My Grandma Hildenbrand’s funeral was on the afternoon of Christmas Eve in 1982. Grandma was, and still is, a strong and inspiring influence in my life. She was an insightful and faithful soul who saw the good in me long before I could see it in myself. Her vision and example have been something of a thread running through my life, pulling me through my own blind stumblings, and encouraging me toward areas of light I could not see. The afternoon of her funeral was a grey, chilly day, and at her graveside service I saw her. She was not solid, as she had been a few days earlier. She was more like a silent mist passing among those she loved, assuring us of her continued presence and of her unfailing love for us. I felt her hug me. She was there in some sort of resurrected body. If I looked directly at her, I could not see her. She was only visible in indirect glances. Some might say it was an illusory product of my grief, but no one will convince me. Grandma’s form may have been ethereal, but her presence was unmistakable.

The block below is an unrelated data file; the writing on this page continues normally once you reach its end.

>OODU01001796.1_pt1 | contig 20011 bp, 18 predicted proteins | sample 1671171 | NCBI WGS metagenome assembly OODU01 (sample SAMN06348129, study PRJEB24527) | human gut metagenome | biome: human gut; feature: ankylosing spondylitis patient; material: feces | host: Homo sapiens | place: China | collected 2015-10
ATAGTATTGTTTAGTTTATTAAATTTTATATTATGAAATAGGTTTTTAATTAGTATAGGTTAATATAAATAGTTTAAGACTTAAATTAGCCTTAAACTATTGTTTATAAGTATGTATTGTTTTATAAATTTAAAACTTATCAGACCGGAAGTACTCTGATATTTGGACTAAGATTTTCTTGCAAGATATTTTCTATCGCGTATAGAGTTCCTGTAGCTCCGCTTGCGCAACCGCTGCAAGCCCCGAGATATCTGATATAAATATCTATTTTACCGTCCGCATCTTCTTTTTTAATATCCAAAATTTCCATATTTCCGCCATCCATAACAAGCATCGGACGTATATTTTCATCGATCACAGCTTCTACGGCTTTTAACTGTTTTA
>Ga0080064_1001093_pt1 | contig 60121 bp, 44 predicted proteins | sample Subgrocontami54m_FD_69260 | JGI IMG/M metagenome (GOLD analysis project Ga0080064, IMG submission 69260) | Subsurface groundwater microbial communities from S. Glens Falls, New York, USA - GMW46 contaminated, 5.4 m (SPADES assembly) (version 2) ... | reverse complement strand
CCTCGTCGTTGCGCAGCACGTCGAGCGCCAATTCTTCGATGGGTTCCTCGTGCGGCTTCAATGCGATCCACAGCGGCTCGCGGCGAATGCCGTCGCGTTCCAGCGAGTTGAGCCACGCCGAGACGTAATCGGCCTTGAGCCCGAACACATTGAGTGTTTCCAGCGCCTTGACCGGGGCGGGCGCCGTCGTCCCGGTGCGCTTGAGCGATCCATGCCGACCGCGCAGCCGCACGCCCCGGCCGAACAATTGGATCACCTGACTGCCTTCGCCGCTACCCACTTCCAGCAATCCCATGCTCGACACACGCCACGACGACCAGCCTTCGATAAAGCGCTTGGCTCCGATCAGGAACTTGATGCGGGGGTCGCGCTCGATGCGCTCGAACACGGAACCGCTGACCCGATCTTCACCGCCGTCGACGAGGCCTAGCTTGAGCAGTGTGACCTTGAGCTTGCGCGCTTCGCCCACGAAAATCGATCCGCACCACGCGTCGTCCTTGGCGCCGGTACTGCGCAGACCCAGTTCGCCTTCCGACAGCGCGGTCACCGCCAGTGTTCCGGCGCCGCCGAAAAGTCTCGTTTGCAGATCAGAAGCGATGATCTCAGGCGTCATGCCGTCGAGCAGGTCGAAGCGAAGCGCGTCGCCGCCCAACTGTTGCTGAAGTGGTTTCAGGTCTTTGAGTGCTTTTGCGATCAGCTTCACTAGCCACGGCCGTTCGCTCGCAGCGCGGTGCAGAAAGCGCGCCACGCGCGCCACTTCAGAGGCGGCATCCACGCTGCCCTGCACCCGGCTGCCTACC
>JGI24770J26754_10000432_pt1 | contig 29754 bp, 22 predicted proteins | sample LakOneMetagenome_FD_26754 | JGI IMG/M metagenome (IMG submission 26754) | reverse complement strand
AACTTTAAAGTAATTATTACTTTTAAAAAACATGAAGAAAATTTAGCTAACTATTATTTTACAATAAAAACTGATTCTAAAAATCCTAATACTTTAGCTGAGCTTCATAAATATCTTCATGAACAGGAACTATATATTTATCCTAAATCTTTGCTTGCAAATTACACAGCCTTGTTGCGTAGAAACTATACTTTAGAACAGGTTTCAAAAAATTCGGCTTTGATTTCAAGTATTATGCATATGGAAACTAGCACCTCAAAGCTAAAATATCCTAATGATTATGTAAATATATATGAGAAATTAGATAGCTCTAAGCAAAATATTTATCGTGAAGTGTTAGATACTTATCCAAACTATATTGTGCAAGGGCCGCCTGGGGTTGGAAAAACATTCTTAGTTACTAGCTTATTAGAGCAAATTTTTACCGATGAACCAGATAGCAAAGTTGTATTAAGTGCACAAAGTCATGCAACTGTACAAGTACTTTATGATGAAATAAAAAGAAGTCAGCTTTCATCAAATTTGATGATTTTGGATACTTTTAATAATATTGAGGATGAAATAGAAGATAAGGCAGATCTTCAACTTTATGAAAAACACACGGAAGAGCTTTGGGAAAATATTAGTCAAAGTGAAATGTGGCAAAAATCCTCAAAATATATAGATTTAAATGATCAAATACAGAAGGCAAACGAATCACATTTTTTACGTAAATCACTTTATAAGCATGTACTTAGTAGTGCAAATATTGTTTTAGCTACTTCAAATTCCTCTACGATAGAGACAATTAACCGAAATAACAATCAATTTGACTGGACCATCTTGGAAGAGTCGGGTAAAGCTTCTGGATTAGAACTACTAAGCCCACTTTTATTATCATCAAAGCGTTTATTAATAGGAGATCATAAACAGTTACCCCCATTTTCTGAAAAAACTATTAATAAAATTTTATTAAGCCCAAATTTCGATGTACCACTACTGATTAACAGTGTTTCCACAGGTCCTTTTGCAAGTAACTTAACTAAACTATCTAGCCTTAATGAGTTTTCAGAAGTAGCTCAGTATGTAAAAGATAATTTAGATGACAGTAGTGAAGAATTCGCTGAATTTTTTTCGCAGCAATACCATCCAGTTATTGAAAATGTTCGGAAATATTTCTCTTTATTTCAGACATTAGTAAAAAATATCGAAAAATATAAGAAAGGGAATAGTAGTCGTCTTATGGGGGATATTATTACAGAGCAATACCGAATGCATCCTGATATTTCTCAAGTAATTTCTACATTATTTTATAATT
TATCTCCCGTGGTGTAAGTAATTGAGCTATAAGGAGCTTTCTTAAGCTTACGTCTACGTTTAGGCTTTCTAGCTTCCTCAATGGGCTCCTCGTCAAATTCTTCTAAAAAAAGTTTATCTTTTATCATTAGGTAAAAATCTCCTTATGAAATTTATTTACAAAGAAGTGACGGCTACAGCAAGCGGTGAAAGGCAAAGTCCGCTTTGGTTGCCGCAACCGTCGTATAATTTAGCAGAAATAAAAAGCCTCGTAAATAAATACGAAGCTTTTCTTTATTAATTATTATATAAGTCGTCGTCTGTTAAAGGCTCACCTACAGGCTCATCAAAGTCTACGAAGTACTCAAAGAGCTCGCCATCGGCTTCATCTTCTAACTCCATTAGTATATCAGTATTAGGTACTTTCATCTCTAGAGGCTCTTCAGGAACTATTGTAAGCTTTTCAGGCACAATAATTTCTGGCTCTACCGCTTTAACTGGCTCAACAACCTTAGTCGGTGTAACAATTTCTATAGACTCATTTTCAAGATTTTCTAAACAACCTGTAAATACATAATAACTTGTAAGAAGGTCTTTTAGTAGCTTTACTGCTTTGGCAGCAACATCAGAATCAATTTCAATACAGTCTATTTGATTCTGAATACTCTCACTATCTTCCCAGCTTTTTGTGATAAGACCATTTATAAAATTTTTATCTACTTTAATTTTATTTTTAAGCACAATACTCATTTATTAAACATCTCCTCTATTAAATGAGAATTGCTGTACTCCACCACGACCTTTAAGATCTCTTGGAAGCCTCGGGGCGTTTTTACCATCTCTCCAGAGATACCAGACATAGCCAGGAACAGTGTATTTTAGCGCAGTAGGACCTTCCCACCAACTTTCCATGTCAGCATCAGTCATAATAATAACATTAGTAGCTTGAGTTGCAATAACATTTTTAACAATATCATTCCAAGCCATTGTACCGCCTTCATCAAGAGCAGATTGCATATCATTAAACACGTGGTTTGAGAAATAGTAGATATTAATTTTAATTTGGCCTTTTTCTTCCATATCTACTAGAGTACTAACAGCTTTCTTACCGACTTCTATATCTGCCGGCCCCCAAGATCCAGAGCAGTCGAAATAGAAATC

When I read the accounts of Jesus’ post-death appearances, I cannot help but be reminded of my grandmother’s post-death appearance. In Luke’s account, Jesus’ disciples thought they were seeing a ghost, and they were terrified. I think we need to reassess our perceptions of ghosts. We have too easily fallen for the tag line that sells movies and other media that non-physical beings are somehow unnatural, dangerous, and frightening. Could it be that they frighten us only because we do not understand their nature? I was not frightened by the appearance of my grandmother because I knew her. The disciples and followers of Jesus were not frightened of his resurrected appearances, once they understood who it was, because they knew him. Indeed, his first words were often, “Do not be afraid.” When we give in to our initial fears, we gain nothing from the experience except terror.